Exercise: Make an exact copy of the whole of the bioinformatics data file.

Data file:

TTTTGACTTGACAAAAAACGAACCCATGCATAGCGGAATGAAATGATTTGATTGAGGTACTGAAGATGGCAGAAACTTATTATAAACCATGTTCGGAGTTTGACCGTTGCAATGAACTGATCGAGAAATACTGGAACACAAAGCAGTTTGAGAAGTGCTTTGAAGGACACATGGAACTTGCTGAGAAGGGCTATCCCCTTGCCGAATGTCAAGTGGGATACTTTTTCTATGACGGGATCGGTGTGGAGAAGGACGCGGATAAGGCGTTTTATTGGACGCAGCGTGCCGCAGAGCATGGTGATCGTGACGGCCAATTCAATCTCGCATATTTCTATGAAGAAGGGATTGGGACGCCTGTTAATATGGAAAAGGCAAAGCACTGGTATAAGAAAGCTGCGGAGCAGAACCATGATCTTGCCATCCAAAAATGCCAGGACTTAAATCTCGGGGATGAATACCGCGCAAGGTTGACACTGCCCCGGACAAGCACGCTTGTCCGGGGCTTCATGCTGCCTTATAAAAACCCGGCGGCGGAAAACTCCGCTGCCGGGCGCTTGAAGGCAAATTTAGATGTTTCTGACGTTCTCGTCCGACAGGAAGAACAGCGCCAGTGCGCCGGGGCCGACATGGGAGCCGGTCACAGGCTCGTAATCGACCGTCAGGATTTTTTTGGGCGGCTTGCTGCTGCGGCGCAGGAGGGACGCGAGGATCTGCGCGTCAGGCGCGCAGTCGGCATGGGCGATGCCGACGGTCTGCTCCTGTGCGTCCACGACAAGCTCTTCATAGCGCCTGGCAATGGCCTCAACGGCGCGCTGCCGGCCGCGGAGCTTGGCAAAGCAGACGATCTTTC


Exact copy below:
TTTTGACTTGACAAAAAACGAACCCATGCATAGCGGAATGAAATGATTTGATTGAGGTACTGAAGATGGCAGAAACTTATTATAAACCATGTTCGGAGTTTGACCGTTGCAATGAACTGATCGAGAAATACTGGAACACAAAGCAGTTTGAGAAGTGCTTTGAAGGACACATGGAACTTGCTGAGAAGGGCTATCCCCTTGCCGAATGTCAAGTGGGATACTTTTTCTATGACGGGATCGGTGTGGAGAAGGACGCGGATAAGGCGTTTTATTGGACGCAGCGTGCCGCAGAGCATGGTGATCGTGACGGCCAATTCAATCTCGCATATTTCTATGAAGAAGGGATTGGGACGCCTGTTAATATGGAAAAGGCAAAGCACTGGTATAAGAAAGCTGCGGAGCAGAACCATGATCTTGCCATCCAAAAATGCCAGGACTTAAATCTCGGGGATGAATACCGCGCAAGGTTGACACTGCCCCGGACAAGCACGCTTGTCCGGGGCTTCATGCTGCCTTATAAAAACCCGGCGGCGGAAAACTCCGCTGCCGGGCGCTTGAAGGCAAATTTAGATGTTTCTGACGTTCTCGTCCGACAGGAAGAACAGCGCCAGTGCGCCGGGGCCGACATGGGAGCCGGTCACAGGCTCGTAATCGACCGTCAGGATTTTTTTGGGCGGCTTGCTGCTGCGGCGCAGGAGGGACGCGAGGATCTGCGCGTCAGGCGCGCAGTCGGCATGGGCGATGCCGACGGTCTGCTCCTGTGCGTCCACGACAAGCTCTTCATAGCGCCTGGCAATGGCCTCAACGGCGCGCTGCCGGCCGCGGAGCTTGGCAAAGCAGACGATCTTTC